The prime minister of Japan and the president of the United States are preparing for their first summit between the two in Washington early February.
In an address in the lower house of parliament on Thursday, Shinzo Abe said the two countries are finalising preparations to hold a meeting as soon as possible.
The two heads of government are expected to meet around February 10 and will discuss the withdrawal of the United States from the Trans-Pacific Partnership and will also discuss the bilateral security alliance, officials told Japanese news agency Kyodo.
This will be the first official meeting between Abe and Donald Trump since the latter assumed office last week, although the two met informally in New York in November, shortly after the Republican won the US presidential elections.
Following the US exit from the TPP, one of the first executive orders signed by Trump to fulfill his electoral promise, the new US president has said he will focus on bilateral trade agreements.
Abe stressed his intention of trying to convince Trump of the advantages of the TPP but also expressed his willingness to negotiate bilateral economic agreements with Washington in the same way Japan did with Australia, another TPP signatory country.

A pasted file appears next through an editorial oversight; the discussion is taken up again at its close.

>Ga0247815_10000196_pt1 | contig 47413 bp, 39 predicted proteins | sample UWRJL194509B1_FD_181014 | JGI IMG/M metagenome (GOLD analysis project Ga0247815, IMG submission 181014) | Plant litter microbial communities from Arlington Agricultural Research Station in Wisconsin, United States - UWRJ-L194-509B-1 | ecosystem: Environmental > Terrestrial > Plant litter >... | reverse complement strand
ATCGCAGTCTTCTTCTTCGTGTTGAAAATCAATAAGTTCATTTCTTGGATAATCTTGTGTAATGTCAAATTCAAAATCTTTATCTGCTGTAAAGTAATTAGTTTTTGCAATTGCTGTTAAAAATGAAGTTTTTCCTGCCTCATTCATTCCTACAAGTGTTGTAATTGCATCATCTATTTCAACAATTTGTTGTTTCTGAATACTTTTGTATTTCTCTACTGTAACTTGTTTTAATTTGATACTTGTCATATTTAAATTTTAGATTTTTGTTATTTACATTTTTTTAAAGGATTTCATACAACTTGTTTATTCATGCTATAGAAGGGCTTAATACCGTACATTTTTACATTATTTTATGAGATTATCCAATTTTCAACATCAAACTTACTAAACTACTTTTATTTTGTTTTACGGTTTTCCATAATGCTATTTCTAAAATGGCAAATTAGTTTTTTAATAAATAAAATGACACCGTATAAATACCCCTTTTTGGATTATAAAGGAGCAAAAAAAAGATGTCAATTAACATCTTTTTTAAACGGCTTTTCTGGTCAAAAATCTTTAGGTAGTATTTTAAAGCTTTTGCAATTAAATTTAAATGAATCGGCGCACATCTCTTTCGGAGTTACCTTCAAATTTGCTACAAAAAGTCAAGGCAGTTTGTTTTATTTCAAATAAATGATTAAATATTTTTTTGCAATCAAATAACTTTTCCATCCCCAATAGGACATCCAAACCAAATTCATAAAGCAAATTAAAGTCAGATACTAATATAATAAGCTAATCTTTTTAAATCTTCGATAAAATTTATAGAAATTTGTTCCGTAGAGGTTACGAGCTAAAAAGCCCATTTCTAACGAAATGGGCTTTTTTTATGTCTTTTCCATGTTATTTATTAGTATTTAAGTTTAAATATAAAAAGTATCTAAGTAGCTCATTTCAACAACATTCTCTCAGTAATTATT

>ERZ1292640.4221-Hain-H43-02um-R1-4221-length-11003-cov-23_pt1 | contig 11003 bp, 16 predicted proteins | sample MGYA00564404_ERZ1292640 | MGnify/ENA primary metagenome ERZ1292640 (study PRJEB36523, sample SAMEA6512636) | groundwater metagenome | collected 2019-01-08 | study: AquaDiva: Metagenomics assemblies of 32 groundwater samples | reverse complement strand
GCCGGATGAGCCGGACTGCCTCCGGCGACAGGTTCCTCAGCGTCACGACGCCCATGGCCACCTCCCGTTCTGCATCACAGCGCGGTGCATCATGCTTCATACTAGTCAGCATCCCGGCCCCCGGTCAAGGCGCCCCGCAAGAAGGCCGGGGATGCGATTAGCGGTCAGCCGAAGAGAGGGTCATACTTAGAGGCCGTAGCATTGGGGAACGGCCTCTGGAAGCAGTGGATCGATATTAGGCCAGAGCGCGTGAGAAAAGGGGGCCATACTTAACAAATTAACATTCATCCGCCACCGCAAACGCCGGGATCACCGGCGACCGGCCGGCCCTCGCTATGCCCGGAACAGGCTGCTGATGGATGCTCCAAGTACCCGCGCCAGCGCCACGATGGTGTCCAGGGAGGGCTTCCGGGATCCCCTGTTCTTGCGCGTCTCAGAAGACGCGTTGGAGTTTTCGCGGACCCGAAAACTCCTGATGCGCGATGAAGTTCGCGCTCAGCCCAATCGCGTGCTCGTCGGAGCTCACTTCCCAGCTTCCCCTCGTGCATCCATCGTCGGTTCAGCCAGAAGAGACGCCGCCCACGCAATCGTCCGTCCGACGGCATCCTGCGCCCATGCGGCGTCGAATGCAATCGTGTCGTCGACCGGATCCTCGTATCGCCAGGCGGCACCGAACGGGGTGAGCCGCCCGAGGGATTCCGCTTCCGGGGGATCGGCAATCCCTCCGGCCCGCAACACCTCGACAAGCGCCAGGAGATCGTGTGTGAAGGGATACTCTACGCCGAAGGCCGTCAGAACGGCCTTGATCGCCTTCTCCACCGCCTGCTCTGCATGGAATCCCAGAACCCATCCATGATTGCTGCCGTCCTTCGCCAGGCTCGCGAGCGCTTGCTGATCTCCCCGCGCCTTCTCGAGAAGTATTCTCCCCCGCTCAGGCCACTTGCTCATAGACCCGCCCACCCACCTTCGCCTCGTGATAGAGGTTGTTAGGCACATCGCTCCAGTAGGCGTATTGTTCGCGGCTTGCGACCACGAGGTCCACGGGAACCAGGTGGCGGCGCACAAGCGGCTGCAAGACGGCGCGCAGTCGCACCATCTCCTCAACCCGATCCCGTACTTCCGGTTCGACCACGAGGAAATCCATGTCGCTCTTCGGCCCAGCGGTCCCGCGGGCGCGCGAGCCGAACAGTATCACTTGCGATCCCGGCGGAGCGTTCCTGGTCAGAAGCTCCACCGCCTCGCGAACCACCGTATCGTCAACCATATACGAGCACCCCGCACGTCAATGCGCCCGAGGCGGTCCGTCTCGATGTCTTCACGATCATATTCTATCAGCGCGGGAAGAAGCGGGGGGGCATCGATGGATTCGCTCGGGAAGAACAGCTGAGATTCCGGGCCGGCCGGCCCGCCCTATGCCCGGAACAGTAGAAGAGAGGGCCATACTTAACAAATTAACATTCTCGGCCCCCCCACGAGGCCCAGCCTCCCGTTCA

Abe and Trump are also expected to discuss the bilateral security alliance, which is in jeopardy after the Republican threatened during his campaign to withdraw US troops from Japan unless the Asian country paid for the US military presence.
In a press conference on Thursday, top Japanese government spokesperson Yoshihide Suga said the US-Japan security alliance is crucial for peace and stability in the Asia-Pacific region.
This matter will also be top of the agenda for the new US defense secretary, James Mattis, during his visit to Japan at the end of next week.
Mattis is scheduled to meet his Japanese counterpart, Tomomi Inada, on February 3-4, his first overseas trip since being appointed defense chief, according to the White House.